At a critical junction in the American Revolution, George Washington used superior leadership to turn the tables on a stronger competitor – and so can you.
Part Two of a special President's Day guest post from Hay Groups Signe Spencer:
Most business categories these days are dominated by one or two oversized competitors, with resources to match. That can leave smaller companies unwilling to commit to a head-to-head battle.
But in my experience, effective leadership can level the playing field.
And I think George Washington would agree.
I base that assertion on a recent reading of David Hackett Fischer’s Washington’s Crossing, the acclaimed book that examines Washington’s leadership during the early months of the American revolution.
Washington’s army was locked in a desperate fight against the global superpower of the era. The British army’s professional soldiers were superbly trained, disciplined against the chaos of battle, equipped with the latest weaponry and led by experienced career officers.
By contrast, Washington’s army was made up of volunteers and local militiamen with little or no formal military training, led by amateurs with limited (or less) command experience.
Not surprisingly, the British had won a series of one-sided victories, capturing New York City and pushing the Americans all the way across New Jersey. And on January 2, 1777, they had the Americans cornered outside Trenton. Washington had no clear line of retreat, and he faced an almost certain defeat if he stayed and fought.
Moreover, the stakes were immense: If the Americans lost, the army might simply have disappeared as dispirited volunteers returned to their homes. The revolution could well have ended right there.
Effective leadership turns the tables. But the revolution didn’t end. Washington and his officers, joined by prominent local residents, devised a third alternative – a night march leading to a dawn attack from the rear – that defeated the mighty British army.
And the principles of effective leadership that helped Washington score his unexpected victory can help any overmatched organization gain an advantage over a stronger rival.
1. Be realistic. Optimism is a wonderful quality in a leader. But when you’re leading a team against a formidable opponent, whistling in the dark rarely earns you a victory. You simply can’t sugarcoat a challenging problem. If you team members already know the true dimensions of the issue, you’ll lose credibility; if they don’t, they won’t be able to contribute appropriate and meaningful solutions.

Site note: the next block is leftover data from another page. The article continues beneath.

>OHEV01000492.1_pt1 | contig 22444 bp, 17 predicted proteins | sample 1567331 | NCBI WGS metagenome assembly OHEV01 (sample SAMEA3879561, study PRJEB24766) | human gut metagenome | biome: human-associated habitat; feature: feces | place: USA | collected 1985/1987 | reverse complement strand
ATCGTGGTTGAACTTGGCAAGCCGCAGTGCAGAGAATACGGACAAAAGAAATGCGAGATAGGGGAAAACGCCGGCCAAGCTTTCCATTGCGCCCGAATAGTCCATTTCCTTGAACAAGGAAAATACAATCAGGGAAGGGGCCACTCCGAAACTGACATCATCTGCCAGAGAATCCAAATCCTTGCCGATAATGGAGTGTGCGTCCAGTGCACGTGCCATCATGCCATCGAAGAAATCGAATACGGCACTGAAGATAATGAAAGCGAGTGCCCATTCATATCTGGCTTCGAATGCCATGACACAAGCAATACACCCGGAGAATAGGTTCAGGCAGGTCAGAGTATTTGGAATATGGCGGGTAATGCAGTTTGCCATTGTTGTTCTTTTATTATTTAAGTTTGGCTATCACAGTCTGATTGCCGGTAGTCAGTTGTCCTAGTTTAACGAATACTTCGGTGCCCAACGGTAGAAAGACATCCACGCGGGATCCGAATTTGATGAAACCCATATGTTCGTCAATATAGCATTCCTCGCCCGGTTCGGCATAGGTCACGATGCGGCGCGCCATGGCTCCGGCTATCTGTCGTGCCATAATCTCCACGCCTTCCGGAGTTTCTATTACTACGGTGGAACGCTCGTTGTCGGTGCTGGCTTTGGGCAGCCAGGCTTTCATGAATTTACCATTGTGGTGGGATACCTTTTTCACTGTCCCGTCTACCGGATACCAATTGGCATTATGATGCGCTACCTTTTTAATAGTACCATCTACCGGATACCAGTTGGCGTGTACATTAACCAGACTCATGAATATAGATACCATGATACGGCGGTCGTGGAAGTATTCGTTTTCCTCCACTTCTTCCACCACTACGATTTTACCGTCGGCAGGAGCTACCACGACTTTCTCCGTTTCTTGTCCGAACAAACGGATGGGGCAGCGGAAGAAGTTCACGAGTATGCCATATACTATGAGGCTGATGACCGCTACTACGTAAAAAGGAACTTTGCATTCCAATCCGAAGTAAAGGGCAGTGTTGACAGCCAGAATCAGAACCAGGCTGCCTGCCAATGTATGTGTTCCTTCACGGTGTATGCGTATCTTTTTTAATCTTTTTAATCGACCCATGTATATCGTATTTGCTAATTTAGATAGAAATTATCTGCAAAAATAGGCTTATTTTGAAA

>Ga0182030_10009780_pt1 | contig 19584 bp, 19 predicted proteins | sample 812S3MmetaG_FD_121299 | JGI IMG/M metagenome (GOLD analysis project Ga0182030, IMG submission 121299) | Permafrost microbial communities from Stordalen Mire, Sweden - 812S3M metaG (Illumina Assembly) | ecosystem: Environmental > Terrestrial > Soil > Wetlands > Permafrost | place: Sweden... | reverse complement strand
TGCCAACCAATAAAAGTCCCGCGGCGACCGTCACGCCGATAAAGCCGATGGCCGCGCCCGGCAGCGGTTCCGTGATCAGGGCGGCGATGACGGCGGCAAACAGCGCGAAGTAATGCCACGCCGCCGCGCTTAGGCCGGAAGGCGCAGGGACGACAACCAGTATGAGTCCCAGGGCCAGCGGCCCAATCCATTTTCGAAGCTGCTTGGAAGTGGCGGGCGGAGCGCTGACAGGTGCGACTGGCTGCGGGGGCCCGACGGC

Washington didn’t mince words when he opened his strategy session. He painted an accurate, if daunting, picture of the army’s dire situation. Fischer describes Washington’s assessment, as remembered by an officer who was present:
“In case of an action a defeat was to be apprehended; a retreat by the only route thought of, down the river, would be difficult and precarious. The general concluded by saying that the loss of the corps he commanded might be fatal to the country.”
2. Make everyone a contributor. When you up against a formidable competitor, you need all the good ideas you can get. An open leadership stance, characterized by a willingness to listen to ideas from all sides, and evaluate them based solely on merit, is essential if you’re going to coax every team member to actively and effectively participate in creating a solution.
Washington openly solicited ideas, and guided the open discussion as ideas were advanced and discussed. He didn’t preempt his subordinates by offering his ideas first, and didn’t constrain the discussion with a heavy hand. Nevertheless, no one who participated doubted that he was in charge.
3. Uncover and exploit all your assets. Regardless of the size and resources you’re up against, you will certainly have some competitive advantages of your own. If you’re facing a global competitor, you probably have a better knowledge of your particular market and its conditions; if you’re up against a much bigger organization, you are probably more nimble. Find your advantages, and put them to work.
Washington and his officers consulted civilians who lived in the area – an asset not available to the British. Two of these local residents ended up guiding the army over little-used farm roads, enabling them to march around the British during the night.
4. Execute your plan with vigor. When your team develops an effective approach or plan against a competitor, put it into action quickly and decisively. A long-term siege favors the competitor with deeper pockets – but prompt, bold and resolute movement can change the dynamics in your favor.
When Washington decided to follow the plan he and his officers had developed, he immediately put it into action. Officers organized their men for the night march, leaving behind a shadow force of a few hundred to tend fires and fool the British into thinking the army had stayed put. They were able to launch an attack from the other side of the British army as dawn broke.
Taking the approach outlined here against a stronger competitor requires commitment, clear thinking – and courage. And there is no guarantee of success.
But through effective leadership and resolution action, you can improve your organization’s chances and business results – and in today’s competitive environment, every organization needs every edge it can get.
Signe Spencer is a senior consultant and the global practice leader for capability assessment at Hay Group, where she has studied the connections between leadership and organizational success. She can be reached at Signe.Spencer@haygroup.com.